When I think of summer, the things that come to mind are bright cheerful colors and sandy beaches so naturally, I made that the focus of my layout. I didn’t just want to include a nod to summer, I wanted to scream SUMMER! I knew I had to go with a big, bold title so I went to my trusting die cutting tool and pulled out 6 bold colors that coordinated with Shimelle’s Starshine collection and went to work.
To get started, I created the entire design for my layout in the CAMEO software, including my photo and layering around my photo. I created the letters using Franklin Gothic font in varying sizes between 460 – 525. I simply enlarged the letters, overlapped them and scaled them up and down until I liked the look.
For this next step you have many options for practically perfect holes for stitching but I’m going to talk about two of my favorites. The first one is to draw the design onto your paper using your CAMEO and sketch pens, then poking the holes yourself. The second option is a little more complicated but well worth it if you ask me. Take a look at how I added dots onto my letters in the image below.
Usually when I want to stitch a cut file, I skip steps 1 – 3 but you have to do steps 1 – 3 this time because you can’t add text to text. So 1st step is to create a png or jpeg of each of your letters. Separate your letters and use your favorite snipping to to do a screen capture.
Import the png or jpeg back into your Silhouette designer. This turns it into a “shape” instead of editable text.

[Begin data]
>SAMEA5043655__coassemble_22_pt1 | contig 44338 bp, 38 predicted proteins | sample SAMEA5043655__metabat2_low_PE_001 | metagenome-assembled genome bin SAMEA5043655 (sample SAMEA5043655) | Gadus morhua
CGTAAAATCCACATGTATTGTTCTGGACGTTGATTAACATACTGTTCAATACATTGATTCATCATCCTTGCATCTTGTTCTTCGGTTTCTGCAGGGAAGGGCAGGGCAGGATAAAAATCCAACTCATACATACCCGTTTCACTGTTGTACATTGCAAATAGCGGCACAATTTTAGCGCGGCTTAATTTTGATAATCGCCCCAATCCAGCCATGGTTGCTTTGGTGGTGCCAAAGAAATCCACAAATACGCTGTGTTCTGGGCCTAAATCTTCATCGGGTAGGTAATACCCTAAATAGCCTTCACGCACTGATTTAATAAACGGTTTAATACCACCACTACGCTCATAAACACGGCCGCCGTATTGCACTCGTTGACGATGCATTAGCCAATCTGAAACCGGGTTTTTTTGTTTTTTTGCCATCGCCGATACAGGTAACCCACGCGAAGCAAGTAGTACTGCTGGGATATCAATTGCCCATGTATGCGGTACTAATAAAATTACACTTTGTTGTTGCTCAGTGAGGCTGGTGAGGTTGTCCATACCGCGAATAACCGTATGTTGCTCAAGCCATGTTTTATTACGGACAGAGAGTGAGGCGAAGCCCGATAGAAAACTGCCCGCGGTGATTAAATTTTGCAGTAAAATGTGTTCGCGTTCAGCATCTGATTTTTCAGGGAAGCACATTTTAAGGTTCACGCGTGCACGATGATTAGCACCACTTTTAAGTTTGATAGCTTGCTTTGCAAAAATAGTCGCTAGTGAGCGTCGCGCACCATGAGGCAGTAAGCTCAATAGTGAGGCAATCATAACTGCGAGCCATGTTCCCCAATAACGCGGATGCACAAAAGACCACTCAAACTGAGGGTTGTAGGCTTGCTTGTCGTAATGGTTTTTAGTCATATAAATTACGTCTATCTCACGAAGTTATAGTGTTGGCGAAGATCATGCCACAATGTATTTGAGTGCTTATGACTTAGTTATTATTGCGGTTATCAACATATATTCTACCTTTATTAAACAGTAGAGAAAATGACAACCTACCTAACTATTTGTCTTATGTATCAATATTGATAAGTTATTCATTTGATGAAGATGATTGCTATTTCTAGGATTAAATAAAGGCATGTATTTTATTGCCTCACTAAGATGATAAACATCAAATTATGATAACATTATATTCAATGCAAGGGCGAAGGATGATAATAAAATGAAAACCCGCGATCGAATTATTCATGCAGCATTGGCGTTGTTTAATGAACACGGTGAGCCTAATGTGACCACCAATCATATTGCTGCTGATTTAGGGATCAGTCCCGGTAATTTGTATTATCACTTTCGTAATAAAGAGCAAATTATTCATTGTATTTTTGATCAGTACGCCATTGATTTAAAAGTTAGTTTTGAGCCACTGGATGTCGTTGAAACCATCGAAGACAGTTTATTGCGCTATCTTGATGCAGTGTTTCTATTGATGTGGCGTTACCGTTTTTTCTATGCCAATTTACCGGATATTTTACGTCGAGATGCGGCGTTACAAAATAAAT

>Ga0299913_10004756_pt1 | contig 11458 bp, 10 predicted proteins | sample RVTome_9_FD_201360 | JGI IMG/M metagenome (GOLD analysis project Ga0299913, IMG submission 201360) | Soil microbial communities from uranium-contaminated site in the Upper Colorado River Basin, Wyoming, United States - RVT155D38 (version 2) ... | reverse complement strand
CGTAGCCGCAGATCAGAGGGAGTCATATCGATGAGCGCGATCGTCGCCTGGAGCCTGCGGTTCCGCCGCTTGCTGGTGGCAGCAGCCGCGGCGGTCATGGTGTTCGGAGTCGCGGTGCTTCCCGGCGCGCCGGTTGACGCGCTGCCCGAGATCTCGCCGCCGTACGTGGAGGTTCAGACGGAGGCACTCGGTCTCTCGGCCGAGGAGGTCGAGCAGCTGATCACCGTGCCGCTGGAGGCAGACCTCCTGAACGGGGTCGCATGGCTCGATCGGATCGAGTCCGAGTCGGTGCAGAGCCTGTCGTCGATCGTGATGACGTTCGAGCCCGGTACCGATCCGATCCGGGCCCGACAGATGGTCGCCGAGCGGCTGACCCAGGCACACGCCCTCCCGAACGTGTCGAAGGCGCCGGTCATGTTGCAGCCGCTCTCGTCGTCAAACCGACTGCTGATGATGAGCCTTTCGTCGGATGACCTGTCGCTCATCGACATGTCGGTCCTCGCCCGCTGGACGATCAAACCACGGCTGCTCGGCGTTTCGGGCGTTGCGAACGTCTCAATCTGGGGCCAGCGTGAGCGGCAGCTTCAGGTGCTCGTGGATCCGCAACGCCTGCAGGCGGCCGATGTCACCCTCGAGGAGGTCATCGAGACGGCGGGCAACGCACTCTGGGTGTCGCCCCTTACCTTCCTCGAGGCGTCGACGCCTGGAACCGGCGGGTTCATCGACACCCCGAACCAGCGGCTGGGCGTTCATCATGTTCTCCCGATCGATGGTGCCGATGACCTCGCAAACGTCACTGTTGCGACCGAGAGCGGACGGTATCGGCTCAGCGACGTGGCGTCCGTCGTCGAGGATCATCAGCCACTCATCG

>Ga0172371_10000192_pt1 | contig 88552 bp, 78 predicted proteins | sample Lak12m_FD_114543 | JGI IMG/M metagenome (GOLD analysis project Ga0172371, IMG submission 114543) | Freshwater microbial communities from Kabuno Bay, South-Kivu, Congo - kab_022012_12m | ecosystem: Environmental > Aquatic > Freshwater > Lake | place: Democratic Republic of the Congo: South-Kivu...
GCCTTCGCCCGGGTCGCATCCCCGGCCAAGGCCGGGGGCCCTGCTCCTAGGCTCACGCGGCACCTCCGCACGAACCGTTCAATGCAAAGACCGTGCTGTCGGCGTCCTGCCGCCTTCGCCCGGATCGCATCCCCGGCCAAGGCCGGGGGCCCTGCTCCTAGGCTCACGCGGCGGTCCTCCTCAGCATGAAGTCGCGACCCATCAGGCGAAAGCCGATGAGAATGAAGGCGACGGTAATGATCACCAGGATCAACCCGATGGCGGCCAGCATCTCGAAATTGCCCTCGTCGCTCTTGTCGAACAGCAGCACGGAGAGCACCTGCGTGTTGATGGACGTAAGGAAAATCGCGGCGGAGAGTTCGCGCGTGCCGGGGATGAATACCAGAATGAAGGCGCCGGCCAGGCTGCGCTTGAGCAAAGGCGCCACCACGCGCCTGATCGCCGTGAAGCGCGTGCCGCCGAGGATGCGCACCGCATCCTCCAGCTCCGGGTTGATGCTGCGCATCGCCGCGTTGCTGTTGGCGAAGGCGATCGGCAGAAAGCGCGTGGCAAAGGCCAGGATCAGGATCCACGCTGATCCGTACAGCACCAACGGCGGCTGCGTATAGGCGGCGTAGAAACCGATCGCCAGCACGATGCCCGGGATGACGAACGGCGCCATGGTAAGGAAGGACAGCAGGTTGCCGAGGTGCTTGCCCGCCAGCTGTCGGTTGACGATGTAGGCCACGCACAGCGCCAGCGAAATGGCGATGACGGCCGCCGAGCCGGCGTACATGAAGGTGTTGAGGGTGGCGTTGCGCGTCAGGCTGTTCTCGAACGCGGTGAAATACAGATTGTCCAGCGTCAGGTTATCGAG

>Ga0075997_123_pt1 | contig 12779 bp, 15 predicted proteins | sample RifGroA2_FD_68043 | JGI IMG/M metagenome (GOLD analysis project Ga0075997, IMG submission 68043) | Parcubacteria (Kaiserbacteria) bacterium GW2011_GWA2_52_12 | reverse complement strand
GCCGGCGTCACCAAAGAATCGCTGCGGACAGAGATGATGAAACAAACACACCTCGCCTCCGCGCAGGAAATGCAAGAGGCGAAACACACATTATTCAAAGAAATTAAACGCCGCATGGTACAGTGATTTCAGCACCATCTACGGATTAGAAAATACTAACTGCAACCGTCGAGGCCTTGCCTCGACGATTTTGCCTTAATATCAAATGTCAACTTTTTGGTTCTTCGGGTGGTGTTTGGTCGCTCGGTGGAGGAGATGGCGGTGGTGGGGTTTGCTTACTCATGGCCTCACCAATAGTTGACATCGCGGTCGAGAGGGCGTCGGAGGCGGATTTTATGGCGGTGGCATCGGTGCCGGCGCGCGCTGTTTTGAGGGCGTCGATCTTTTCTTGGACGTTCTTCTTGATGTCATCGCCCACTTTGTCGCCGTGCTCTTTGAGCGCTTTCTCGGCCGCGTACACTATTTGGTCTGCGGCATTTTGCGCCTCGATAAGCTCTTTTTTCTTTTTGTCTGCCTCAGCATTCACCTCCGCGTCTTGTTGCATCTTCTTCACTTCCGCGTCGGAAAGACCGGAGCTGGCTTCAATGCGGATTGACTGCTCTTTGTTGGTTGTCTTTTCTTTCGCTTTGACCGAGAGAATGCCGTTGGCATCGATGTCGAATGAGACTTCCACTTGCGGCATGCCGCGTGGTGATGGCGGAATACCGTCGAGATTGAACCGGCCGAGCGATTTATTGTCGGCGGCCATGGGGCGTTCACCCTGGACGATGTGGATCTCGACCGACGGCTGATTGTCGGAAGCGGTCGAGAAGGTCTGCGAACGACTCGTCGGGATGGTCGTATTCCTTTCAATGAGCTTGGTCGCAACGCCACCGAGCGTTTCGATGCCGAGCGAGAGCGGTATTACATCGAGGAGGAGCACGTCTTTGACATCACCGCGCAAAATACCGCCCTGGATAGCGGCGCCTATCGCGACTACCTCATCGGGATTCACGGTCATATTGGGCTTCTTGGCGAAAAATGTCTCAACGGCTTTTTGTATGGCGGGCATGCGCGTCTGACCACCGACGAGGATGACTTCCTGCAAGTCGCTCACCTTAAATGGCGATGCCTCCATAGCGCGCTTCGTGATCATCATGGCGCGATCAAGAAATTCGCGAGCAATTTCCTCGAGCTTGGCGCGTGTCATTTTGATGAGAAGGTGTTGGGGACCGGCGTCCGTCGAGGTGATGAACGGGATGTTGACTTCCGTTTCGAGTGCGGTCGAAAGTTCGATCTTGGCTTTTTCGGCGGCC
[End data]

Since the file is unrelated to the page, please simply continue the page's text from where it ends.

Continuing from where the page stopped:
Trace each letter and release the compound path / ungroup them.
4. This is where you’d normally start if you were using a cut file. Using a text box and Times New Roman or some similar font, type in dot after dot after dot until you’ve filled up an entire row or two of dots. I prefer using a period for my dots but others use an “o”. The actual number doesn’t matter because you can add more dots to an image in step 6.
5. Change the font size to 24 or 36.
6. Click the “Select” Arrow in Silhouette and then double click the text box.
7. The text box turns to a green outline and you will see circle with a plus sign inside. Click the circle and hold it down while dragging it to the cut file. In my case, that’s the “S”.
8. Your image will look similar to this. If there aren’t enough dots to cover the entire image, just click in the text box and add more. It’s as easy as that.
9. Repeat until everything you want to stitch has dots for holes.
10. Cut your files as you normally would. A few of my holes were just barely hanging on so I’ll be using the double cut option next time and recommend you do that as well.
11. Put a good movie on and stitch away!
08 July 2016